Class Acts

Influential Women of the South Okanagan



Susan Allison

Jeannette Armstrong

Brenda Baptiste

Helen Church

Virginia Cook

Mourning Dove

Dorothy Fraser

Katie Lacey

Shirley Rowbotham

Ruth Schiller

Marguerite Scott

Alison Smith

Rosemarie Stodola



We gratefully acknowledge the financial support of the Province of British Columbia through the Ministry of Healthy Living and Sport, and the assistance of the British Columbia Museums Association.


Alison Smith:  A Clear Message

Alison, 2008

by Gayle Cornish


Alison Smith of Osoyoos is an extraordinary woman in an extraordinary profession.  The veteran CBC correspondent's familiar voice rings with clarity and energy as she paints word-pictures of her upbringing here and her adventures around the world.


"Growing up in a small community gives one a sense of confidence; people know who you are.  When I come home to visit, I love that I am treated no differently from anyone else and can be myself."


The well known Canadian television journalist, was born in Oliver, BC, in 1954, and was raised in Osoyoos.  She currently works as a foreign correspondent with CBC television news in Washington, DC.

Alison's family roots in the South Okanagan go back to 1921, when her maternal grandparents, Victor and Bertha Fairweather, moved to Oliver. 

Her parents met at UBC and both taught school.  They settled in Osoyoos in 1951.  Shortly after, Bruce left teaching to work for her uncle Paul Fairweather who managed the Osoyoos Hardware Store founded by her grandfather Victor.  Alison, her sister Sandra, and brother Randall all had summer jobs in the hardware store.  Alison fondly states, "I am still a hardware girl."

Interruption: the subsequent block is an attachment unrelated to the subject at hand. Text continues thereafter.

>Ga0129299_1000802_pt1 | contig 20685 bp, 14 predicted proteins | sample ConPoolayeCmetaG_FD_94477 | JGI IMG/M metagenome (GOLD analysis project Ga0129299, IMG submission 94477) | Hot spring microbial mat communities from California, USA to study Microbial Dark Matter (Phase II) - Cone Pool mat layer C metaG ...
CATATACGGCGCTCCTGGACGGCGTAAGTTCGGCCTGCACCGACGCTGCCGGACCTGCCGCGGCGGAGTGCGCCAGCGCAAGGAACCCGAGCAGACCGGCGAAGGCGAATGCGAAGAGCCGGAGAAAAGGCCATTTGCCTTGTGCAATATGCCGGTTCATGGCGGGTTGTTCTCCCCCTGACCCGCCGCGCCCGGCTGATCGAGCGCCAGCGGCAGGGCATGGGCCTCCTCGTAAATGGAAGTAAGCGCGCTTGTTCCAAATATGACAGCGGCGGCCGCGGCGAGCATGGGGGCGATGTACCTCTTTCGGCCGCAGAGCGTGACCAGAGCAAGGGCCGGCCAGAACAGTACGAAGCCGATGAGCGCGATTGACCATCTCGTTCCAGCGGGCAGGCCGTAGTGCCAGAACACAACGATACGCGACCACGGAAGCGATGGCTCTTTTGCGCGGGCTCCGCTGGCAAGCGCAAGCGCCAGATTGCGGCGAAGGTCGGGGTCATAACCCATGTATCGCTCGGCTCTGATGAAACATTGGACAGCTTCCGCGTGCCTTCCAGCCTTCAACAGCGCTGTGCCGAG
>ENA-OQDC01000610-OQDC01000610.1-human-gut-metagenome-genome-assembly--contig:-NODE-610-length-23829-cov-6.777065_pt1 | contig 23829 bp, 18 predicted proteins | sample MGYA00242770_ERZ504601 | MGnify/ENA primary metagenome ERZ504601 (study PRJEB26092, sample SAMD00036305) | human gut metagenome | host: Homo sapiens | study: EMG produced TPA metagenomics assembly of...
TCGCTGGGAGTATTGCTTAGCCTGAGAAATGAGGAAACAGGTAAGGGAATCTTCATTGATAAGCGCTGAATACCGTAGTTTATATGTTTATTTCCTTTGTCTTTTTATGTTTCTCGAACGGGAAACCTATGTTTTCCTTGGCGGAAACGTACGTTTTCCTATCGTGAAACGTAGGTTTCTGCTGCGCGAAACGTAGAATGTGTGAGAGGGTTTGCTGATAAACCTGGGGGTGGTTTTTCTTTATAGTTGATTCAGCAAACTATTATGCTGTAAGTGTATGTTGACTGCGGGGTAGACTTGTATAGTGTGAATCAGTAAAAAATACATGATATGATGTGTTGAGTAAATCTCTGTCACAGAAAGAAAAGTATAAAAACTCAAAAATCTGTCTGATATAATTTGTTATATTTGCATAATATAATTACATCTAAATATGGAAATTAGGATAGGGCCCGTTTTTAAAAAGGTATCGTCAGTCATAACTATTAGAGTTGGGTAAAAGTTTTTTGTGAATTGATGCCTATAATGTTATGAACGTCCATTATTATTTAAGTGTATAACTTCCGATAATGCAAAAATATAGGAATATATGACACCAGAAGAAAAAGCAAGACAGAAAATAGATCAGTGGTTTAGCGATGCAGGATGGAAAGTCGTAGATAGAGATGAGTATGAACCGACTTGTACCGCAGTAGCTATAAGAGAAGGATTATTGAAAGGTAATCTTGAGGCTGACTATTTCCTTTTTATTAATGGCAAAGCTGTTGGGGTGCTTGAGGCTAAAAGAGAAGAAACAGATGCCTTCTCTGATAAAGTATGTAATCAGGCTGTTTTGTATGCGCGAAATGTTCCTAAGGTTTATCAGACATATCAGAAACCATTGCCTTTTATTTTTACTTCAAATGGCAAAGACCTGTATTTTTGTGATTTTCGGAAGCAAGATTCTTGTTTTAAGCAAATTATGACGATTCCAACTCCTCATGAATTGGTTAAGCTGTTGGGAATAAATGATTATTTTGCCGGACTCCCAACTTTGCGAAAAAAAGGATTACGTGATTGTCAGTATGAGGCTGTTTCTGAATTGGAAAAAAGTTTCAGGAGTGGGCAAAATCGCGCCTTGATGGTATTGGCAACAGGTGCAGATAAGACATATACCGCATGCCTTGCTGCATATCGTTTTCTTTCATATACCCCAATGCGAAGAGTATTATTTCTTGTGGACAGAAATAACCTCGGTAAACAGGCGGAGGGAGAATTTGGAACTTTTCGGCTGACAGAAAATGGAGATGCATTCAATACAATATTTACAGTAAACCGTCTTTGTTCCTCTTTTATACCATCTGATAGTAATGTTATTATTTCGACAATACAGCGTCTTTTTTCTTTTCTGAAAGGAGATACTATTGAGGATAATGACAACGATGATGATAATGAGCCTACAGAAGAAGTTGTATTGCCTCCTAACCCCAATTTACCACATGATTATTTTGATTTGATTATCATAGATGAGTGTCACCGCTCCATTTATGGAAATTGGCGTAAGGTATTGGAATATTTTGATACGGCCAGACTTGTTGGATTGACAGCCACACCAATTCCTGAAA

Allison credits her father Bruce for igniting her interest in foreign affairs.  He had a gift for story-telling and public speaking, and took a lively interest in the world.  He had studied in Peking (Beijing) before he was forced to flee in 1948 during the Communist Revolution and was able to speak some Mandarin.

As Alison grew older, the CBC became a lifeline for her to the rest of the world.  "Listening to CBC opened up the world to me, first in radio, then in television.  I knew I wanted to go into broadcast [journalism] in high school.  I wanted a chance to tell stories to the rest of the world."

She graduated from South Okanagan Secondary School in 1972 and attended the University of British Columbia in Vancouver for two years.  She then attended what was formerly known as the Ryerson Polytechnical Institute in Toronto where she graduated as Gold Medallist in 1977.  She has a Bachelor's degree in Applied Arts.

In 1976 she got her first job in a local CBC television newsroom at a time when videotape was 2 inches wide and teletype was on paper.  Alison started as a "gopher," then began writing as a local reporter, and from there quickly worked her way up.   In 1981 she moved to The National as a reporter, and in 1989 got her first job as news anchor.  She began to work full-time with CBC Newsworld when it was launched in 1989.

Alison married Jim, a lawyer, in 1980 at the Osoyoos United Church, in her hometown, amongst family and friends.  They maintain, however, their residence in Toronto.

She continued to work while raising sons Jeffrey, born in 1985, and Paul, born in 1987.   She says she was able to balance family responsibilities and a high profile career much like anyone else.  Many people, such as nurses, work ridiculously long and often unpredictable hours.  Alison says, "I had perks and benefits, the luxury of a good paying job, a supportive family, and good babysitters, who became part of the family.  I would never complain."

After the children were enrolled at university, the opportunity to work as foreign correspondent in Washington, DC, came open:  the timing was right.

Alison comments, "It's interesting to live by myself again and to eat popcorn for dinner if I want."  She loves Washington, where none of the buildings are to be built higher than the Capitol Building.  There is a wide open feeling, and it is always busy.  She lives downtown where she can walk to work, and loves the Smithsonian museums, generously endowed and open free to the public.  Her husband has always been supportive of her career, and commutes frequently on short flights from Toronto to Washington for visits.  She points out that they have been happily married for a long time.